Described in the press as “a jewel” and “the world’s finest” during its heyday, the fall of the Michigan Theater in Detriot is indicative of the city’s decline from a prosperous car manufacturing hub to a struggling economy. The derelict theater that once made headlines for its opulence and magnificence – and was built atop the site of Henry Ford’s first workshop – now functions as a three-level parking lot. There is some hope for it, though, as restoration plans by new owners promise to breathe life into its past glory.
Detroit’s new jewel
The Michigan Theater was built in 1925 at a time when automobile industry was at its peak. Designed in the French Renaissance style, the theater cost more than $3.5 million ($42.4 million today, when adjusted for inflation). With seating arrangements for up to 4,038 people, it was the only Detroit theater designed by renowned architects Cornelius W. and George L. Rapp.
Marble archways, staircase covered in lush red carpet, intricately carved furnishings, onyx pedestals adorned the interior, and a grand piano mesmerized and entertained guests waiting for the movie to start.
The Balaban & Katz group of Chicago in affiliation with Detroit’s first theater tycoon, John H. Kunsky, ran the theater. “It is not merely a theater for Detroit,” Kunsky told The Detroiter in August 1926. “It is a theater for the whole world. It is designed to be the great showplace of the Middle West.”
Modernity… and rock music fans
The rise of television and suburban theaters in the 60s lead to a dramatic drop in attendance at the theater, and the business turned unprofitable. In 1973, the theater was renamed the Michigan Palace and transformed into a 1,500-seat club, which failed miserably at drawing much of a crowd. Later, rock promoter Steven Glantz turned it into a concert venue, and several top rock artists of the 1970s like David Bowie, The Stooges, The New York Dolls, Aerosmith, Bob Seger, Rush, Iron Butterfly, Blue Oyster Cult and Badfinger performed there.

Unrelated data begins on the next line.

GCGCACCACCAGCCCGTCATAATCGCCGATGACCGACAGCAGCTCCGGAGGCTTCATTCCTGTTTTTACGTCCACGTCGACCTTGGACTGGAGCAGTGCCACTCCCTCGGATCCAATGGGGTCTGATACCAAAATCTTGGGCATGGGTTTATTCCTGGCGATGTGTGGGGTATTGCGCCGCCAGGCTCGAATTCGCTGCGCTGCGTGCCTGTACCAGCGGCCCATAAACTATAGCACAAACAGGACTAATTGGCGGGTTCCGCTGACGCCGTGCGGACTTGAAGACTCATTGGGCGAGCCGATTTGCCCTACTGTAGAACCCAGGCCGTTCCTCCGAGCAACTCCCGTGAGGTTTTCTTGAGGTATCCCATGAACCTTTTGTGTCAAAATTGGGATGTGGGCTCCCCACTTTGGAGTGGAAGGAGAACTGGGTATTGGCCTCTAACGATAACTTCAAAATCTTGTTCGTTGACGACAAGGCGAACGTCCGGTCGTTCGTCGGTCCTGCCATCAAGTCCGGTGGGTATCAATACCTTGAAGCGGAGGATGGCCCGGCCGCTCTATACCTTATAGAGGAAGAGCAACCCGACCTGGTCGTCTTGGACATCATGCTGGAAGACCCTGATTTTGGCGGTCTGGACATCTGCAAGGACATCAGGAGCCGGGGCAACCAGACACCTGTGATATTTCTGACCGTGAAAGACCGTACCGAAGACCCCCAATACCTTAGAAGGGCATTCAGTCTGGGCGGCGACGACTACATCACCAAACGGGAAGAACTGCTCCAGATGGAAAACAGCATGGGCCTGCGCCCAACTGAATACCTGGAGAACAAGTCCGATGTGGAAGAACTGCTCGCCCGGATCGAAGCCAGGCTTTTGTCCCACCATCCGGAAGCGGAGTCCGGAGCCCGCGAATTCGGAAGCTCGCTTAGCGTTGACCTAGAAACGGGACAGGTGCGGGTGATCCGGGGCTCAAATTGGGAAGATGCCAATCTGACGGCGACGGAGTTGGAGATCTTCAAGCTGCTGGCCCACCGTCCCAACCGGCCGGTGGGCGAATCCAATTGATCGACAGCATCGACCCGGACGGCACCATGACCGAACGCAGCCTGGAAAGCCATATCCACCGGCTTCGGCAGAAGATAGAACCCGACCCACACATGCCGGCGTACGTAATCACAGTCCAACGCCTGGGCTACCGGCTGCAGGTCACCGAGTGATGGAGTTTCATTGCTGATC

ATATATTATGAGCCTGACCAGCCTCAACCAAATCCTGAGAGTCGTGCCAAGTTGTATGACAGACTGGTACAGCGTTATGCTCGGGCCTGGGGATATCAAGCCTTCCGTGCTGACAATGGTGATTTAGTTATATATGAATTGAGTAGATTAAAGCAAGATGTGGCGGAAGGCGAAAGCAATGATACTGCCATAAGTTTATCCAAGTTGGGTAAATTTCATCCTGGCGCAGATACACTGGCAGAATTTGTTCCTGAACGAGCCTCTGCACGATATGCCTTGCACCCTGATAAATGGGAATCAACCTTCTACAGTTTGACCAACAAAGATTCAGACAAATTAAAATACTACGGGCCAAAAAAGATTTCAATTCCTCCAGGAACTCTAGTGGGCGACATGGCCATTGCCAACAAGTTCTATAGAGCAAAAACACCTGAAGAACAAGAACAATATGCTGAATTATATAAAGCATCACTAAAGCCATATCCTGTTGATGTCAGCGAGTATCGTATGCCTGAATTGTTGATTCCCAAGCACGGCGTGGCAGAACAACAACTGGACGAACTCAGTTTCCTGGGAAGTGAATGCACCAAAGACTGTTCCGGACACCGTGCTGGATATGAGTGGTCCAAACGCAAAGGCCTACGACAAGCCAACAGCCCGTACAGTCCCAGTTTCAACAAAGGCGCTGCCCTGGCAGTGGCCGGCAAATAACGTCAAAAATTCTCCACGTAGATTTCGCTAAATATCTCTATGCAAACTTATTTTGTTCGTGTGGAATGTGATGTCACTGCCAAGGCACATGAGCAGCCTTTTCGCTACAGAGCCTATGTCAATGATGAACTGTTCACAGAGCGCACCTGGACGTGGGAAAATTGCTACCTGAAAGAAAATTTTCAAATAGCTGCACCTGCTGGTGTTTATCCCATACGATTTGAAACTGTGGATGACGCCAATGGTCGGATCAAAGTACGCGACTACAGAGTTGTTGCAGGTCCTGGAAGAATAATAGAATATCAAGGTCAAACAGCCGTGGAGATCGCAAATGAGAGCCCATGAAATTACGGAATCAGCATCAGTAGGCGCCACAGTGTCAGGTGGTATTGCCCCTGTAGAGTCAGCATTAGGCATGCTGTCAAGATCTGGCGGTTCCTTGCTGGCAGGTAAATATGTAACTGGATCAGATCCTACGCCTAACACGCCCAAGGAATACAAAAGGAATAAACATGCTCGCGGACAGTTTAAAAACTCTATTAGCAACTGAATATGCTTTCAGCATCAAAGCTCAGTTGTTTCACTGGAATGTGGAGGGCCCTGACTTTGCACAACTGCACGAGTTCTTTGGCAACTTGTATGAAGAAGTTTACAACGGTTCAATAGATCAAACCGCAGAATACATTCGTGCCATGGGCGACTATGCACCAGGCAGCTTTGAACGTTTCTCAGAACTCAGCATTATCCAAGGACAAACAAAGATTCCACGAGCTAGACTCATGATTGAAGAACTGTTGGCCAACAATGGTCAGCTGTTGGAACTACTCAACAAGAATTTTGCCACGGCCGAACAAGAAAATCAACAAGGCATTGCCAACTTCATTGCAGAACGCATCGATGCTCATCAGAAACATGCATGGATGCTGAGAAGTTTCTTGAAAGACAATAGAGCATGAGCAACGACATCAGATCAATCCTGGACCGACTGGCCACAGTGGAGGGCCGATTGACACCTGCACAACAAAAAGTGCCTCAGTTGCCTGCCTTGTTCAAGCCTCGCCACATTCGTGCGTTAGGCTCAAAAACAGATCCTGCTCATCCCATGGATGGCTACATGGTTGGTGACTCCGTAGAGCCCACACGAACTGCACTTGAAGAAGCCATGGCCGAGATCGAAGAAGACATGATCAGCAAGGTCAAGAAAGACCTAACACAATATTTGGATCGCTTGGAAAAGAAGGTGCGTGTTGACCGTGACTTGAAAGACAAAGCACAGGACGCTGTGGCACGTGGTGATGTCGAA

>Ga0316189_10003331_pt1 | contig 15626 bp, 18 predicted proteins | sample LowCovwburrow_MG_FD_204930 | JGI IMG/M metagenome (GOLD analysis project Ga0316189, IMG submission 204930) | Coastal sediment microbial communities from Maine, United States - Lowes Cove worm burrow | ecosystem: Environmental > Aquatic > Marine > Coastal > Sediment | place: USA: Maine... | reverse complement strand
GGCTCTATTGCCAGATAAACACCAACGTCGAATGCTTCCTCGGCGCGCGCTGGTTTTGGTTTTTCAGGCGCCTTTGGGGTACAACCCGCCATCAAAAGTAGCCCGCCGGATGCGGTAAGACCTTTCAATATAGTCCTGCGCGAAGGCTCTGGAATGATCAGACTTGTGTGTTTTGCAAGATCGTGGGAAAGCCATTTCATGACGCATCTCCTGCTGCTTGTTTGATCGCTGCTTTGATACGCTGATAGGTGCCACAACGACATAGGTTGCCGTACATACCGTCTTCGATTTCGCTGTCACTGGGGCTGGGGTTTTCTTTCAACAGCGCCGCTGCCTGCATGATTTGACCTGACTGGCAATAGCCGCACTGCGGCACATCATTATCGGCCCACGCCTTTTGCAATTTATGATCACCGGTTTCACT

Unfortunately, concert goers left their mark on the building’s mirrors, chairs, tables, and brass. Four years on, the Michigan Palace was closed down after Bagley Associates Ltd. – the building’s owners – and Glantz fought over $175,000 in damage to the interior.
By this time, the building had fallen into such disrepair that in 1977, the owners paid $525,000 to gut the theater and build a three-level, 160-space parking deck inside it to cater to occupants in the adjoining office building. “When it’s all said and done, it just makes a hell of a lot more sense to tear it down than to try to fix it up again,” an unnamed Michigan Palace worker told the Free Press. “What we’re actually looking at is the end of an era.”
The mezzanine, balcony, the grand staircase, and one wall of the grand lobby were knocked down to suit the new role that the theater now donned. An antique company in California bought the rights to the décor and chandeliers, light fixtures, sinks, hand railings, etc were stripped off the walls and roofs.
This time capsule still stands because tearing down the place would harm the adjacent building. Even today, the remnants of the splendor— the ticket booth, four-story lobby, proscenium arch, part of the upper balcony, even the red curtain—stand partially intact.
In July of this year, developers at the Boydell Group bought the Michigan Theater for an undisclosed amount. The company hopes to revive a part of the space and use it for events. A few days back, the Michigan Theater parking lot was converted into a temporary skate park for national skateboarding competitions.
Many of the city’s former industries and residences now lie abandoned resulting in several pockets of urban wasteland, especially in downtown Detroit. Other architectural wonders like the Michigan Central Station, Lee Plaza Hotel, the East Methodist Church, the Vanity Ballroom, Packard Motors Plant, and a number of 19th century Victorian houses are now in ruins and have a bleak future, unlike the Michigan Theater.
Recently, luxury goods and tech companies have been eyeing Detroit for its old-world charm and authenticity, bringing new hope to the city. What remains unanswered is how successful these global brands will be in restoring Motown’s heritage.